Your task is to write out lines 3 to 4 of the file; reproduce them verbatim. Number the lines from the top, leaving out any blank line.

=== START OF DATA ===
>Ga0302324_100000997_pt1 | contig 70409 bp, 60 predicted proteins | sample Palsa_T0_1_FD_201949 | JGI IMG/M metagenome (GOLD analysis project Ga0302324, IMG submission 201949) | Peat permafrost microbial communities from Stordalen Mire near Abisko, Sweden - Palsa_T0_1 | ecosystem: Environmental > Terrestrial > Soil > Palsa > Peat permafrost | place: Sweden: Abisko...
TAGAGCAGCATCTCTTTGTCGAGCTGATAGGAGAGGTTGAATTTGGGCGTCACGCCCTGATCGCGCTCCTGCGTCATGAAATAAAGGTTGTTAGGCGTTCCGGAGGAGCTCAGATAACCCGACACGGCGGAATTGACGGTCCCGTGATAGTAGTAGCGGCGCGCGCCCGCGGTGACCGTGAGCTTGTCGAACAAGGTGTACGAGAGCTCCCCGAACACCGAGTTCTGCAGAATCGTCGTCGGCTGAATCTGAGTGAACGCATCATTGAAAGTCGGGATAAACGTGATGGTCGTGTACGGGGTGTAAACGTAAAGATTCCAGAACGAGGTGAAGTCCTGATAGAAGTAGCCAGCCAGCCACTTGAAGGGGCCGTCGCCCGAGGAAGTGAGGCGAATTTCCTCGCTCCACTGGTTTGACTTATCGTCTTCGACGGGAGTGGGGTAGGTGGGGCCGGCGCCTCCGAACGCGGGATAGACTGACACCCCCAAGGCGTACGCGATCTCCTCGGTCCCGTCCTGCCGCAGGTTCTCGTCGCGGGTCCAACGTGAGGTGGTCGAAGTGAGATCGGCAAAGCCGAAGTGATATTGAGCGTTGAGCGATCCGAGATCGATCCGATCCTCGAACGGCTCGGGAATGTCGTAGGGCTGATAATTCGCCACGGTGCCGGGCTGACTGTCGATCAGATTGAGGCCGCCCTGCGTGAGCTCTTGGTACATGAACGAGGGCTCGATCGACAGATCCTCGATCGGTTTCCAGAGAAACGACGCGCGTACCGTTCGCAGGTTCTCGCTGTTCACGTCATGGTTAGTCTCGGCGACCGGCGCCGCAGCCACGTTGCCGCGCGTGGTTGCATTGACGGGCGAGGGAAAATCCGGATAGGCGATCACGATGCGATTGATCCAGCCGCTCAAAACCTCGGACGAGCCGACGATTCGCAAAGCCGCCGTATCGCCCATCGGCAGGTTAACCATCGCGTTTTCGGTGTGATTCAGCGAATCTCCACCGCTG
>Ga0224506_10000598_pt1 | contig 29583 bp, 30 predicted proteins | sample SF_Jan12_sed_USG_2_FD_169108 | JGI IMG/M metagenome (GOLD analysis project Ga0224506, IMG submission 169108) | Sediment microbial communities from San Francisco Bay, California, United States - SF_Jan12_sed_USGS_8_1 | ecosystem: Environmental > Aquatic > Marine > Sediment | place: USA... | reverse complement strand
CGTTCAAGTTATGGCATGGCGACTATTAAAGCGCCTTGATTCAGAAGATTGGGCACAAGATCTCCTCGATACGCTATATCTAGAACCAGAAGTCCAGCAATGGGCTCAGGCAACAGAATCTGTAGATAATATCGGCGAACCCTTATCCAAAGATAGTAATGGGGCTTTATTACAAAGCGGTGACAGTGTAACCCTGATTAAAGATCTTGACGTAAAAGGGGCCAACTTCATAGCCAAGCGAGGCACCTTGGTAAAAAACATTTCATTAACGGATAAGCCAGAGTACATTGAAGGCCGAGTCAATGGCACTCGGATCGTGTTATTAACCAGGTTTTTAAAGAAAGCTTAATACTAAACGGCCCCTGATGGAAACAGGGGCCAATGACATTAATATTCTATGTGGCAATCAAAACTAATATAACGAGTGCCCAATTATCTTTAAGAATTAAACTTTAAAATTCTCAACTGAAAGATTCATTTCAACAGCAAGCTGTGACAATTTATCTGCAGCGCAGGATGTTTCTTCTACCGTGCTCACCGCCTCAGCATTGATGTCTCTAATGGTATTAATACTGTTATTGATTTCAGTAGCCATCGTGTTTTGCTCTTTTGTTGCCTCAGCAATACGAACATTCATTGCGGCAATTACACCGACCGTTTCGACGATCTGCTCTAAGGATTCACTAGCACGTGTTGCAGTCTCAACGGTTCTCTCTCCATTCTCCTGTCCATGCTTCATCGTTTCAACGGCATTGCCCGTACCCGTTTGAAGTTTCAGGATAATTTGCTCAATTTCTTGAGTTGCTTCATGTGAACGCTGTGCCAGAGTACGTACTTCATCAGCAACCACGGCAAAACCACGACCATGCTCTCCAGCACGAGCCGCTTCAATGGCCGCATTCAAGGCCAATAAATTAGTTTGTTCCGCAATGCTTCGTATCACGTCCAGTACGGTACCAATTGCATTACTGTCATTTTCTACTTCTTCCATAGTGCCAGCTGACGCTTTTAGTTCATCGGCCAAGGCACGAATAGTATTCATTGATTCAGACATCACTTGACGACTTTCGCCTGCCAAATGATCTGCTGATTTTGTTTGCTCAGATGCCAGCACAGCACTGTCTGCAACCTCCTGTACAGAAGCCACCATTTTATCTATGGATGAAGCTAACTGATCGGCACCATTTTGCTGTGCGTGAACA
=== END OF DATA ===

>Ga0224506_10000598_pt1 | contig 29583 bp, 30 predicted proteins | sample SF_Jan12_sed_USG_2_FD_169108 | JGI IMG/M metagenome (GOLD analysis project Ga0224506, IMG submission 169108) | Sediment microbial communities from San Francisco Bay, California, United States - SF_Jan12_sed_USGS_8_1 | ecosystem: Environmental > Aquatic > Marine > Sediment | place: USA... | reverse complement strand
CGTTCAAGTTATGGCATGGCGACTATTAAAGCGCCTTGATTCAGAAGATTGGGCACAAGATCTCCTCGATACGCTATATCTAGAACCAGAAGTCCAGCAATGGGCTCAGGCAACAGAATCTGTAGATAATATCGGCGAACCCTTATCCAAAGATAGTAATGGGGCTTTATTACAAAGCGGTGACAGTGTAACCCTGATTAAAGATCTTGACGTAAAAGGGGCCAACTTCATAGCCAAGCGAGGCACCTTGGTAAAAAACATTTCATTAACGGATAAGCCAGAGTACATTGAAGGCCGAGTCAATGGCACTCGGATCGTGTTATTAACCAGGTTTTTAAAGAAAGCTTAATACTAAACGGCCCCTGATGGAAACAGGGGCCAATGACATTAATATTCTATGTGGCAATCAAAACTAATATAACGAGTGCCCAATTATCTTTAAGAATTAAACTTTAAAATTCTCAACTGAAAGATTCATTTCAACAGCAAGCTGTGACAATTTATCTGCAGCGCAGGATGTTTCTTCTACCGTGCTCACCGCCTCAGCATTGATGTCTCTAATGGTATTAATACTGTTATTGATTTCAGTAGCCATCGTGTTTTGCTCTTTTGTTGCCTCAGCAATACGAACATTCATTGCGGCAATTACACCGACCGTTTCGACGATCTGCTCTAAGGATTCACTAGCACGTGTTGCAGTCTCAACGGTTCTCTCTCCATTCTCCTGTCCATGCTTCATCGTTTCAACGGCATTGCCCGTACCCGTTTGAAGTTTCAGGATAATTTGCTCAATTTCTTGAGTTGCTTCATGTGAACGCTGTGCCAGAGTACGTACTTCATCAGCAACCACGGCAAAACCACGACCATGCTCTCCAGCACGAGCCGCTTCAATGGCCGCATTCAAGGCCAATAAATTAGTTTGTTCCGCAATGCTTCGTATCACGTCCAGTACGGTACCAATTGCATTACTGTCATTTTCTACTTCTTCCATAGTGCCAGCTGACGCTTTTAGTTCATCGGCCAAGGCACGAATAGTATTCATTGATTCAGACATCACTTGACGACTTTCGCCTGCCAAATGATCTGCTGATTTTGTTTGCTCAGATGCCAGCACAGCACTGTCTGCAACCTCCTGTACAGAAGCCACCATTTTATCTATGGATGAAGCTAACTGATCGGCACCATTTTGCTGTGCGTGAACA